In 11th chords we're adding an 11th (which is a 4th above the octave) to a given chord:

Cmin7: 1 b3 5 b7 Cmin11: 1 b3 5 b7 11

Cmin7b5: 1 b3 b5 b7 Cmin7b5/11: 1 b3 b5 b7 11

I've learned that I should alter the 11th if there is a IIIma interval in the chord, because the minnor 9th interval between the 3th and the 11th:

C7: 1 3 5 b7 C11: 1 3 5 b7 #11

Cmaj7: 1 3 5 7 Cmaj11: 1 3 5 7 #11

But in the web, everywhere I look, a C11 and Cmaj11 have a natural 11th interval.

My question is, what should I play if I come across a C11 chord? Should I alter the 11th interval, or should I do so only if specified explicitly by (C(#11), C13(#11))?



Some would say that an eleventh chord should include Root, 3, 5 7 9 and 11. This complicates things a tad more.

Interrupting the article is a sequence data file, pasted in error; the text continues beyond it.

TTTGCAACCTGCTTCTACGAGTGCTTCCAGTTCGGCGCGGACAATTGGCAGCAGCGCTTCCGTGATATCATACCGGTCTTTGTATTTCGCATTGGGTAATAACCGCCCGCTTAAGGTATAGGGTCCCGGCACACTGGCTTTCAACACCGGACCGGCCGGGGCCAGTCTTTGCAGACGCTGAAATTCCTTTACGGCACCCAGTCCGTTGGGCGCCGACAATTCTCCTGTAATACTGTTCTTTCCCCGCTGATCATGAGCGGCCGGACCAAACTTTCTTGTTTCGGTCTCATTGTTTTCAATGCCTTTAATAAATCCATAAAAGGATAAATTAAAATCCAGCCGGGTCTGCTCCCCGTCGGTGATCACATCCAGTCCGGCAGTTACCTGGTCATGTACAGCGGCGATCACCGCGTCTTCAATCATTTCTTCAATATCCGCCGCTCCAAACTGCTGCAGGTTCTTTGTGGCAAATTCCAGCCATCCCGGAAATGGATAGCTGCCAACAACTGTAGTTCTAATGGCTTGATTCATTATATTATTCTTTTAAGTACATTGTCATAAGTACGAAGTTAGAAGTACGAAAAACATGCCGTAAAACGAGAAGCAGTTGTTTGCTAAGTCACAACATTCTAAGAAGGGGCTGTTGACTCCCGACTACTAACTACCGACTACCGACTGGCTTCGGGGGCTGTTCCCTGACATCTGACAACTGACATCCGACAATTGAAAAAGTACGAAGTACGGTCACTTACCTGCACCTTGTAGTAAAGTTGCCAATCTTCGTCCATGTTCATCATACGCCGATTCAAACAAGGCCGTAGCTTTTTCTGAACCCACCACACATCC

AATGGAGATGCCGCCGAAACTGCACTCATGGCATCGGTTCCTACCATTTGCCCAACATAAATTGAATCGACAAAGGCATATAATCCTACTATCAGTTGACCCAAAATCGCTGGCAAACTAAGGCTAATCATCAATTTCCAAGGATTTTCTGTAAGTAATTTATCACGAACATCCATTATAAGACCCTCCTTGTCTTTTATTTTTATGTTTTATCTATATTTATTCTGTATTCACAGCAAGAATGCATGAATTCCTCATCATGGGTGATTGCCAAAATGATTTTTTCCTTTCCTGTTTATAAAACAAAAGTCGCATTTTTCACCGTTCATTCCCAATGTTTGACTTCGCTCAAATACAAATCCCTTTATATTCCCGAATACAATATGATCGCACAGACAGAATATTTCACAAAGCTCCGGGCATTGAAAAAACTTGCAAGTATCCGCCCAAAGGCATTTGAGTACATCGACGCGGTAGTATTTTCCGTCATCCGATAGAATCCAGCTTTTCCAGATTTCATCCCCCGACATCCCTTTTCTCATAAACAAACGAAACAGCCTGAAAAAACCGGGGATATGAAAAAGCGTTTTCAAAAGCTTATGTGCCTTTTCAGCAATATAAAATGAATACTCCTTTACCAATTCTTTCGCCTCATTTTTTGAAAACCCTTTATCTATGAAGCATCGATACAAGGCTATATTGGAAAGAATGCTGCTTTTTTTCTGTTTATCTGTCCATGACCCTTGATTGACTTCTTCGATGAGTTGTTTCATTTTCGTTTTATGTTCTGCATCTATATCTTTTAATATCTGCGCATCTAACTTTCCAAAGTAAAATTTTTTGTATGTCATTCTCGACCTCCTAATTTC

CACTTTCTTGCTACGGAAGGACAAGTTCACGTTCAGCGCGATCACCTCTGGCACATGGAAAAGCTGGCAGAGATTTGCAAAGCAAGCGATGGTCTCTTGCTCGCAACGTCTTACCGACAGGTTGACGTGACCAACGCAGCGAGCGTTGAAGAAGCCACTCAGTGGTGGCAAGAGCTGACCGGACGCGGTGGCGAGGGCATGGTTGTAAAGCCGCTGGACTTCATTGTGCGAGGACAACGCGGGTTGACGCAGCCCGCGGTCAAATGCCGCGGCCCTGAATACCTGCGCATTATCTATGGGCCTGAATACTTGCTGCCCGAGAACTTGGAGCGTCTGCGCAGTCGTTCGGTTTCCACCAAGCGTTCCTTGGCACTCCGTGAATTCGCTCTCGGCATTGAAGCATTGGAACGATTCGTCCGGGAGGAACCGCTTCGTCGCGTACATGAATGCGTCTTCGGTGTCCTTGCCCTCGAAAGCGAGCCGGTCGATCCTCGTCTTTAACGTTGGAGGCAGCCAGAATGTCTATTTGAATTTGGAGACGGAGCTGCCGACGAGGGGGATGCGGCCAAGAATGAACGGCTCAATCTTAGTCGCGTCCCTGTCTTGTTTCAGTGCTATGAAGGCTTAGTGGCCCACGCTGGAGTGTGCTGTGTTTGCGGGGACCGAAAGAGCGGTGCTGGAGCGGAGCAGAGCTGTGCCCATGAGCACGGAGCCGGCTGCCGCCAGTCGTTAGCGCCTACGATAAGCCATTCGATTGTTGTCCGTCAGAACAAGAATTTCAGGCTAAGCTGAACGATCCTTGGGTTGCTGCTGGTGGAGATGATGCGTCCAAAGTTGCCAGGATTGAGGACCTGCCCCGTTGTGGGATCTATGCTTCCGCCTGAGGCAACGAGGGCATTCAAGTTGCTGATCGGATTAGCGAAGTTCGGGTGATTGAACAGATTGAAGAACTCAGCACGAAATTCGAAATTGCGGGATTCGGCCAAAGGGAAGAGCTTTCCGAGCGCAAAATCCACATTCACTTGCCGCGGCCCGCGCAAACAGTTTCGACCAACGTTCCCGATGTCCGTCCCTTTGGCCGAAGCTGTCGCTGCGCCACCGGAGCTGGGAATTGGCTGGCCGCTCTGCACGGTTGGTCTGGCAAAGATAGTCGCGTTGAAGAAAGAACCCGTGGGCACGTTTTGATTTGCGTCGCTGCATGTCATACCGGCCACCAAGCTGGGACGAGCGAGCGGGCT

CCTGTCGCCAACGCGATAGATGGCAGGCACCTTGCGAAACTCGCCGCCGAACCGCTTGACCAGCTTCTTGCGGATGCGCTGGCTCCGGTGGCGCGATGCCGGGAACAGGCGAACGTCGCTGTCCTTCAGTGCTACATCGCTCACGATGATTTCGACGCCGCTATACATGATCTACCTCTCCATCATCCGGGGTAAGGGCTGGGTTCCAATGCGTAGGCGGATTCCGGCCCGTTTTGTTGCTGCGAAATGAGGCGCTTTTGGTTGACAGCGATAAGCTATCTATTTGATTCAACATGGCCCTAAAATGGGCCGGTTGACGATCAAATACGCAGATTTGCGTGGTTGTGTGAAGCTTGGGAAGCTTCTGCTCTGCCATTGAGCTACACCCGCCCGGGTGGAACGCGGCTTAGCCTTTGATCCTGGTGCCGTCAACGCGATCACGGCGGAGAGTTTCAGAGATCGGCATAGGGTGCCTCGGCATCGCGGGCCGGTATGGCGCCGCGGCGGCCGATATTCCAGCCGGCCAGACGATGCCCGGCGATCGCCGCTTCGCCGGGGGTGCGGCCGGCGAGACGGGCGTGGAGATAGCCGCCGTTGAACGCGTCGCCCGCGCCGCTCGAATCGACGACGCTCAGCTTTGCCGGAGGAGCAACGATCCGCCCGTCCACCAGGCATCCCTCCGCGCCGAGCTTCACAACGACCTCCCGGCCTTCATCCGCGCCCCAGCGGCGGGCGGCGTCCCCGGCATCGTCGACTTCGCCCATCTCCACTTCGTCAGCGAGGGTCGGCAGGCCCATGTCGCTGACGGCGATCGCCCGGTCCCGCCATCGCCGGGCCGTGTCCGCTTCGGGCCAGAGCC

For a C11 for instance, it'll be C E G B D F ; Cm11 - C Eb G Bb D F, and Cdom11 - C E G Bb D F.

Because of potential clashes of certain notes, often the 3 and 5 are omitted. This then starts to sound more like a sus chord. It's sometimes written as Gm/C, as the top part is indeed a Gm(7) chord in its own right.

On a guitar or such like, where it's difficult to voice some chords to sound good, certainly the 5th would be left out, and if other players were present, I might even simply play a Gm on top of everything else the others play, for Cdom11 or Cm11. For C11, a G7 would work. So, it's going to be instrument dependent to a degree. On piano, there's more opportunity to spread out the notes, and perhaps use them all and still sound good.

The #11 (or #4) ought to be specified in the chord symbol or name, as it's not expressly part of a chord with just '11' in the name. It needs telling, and it's fun when you see C#11 - is it C (#11) or C# (11)? Been caught out a few times, although context should help.

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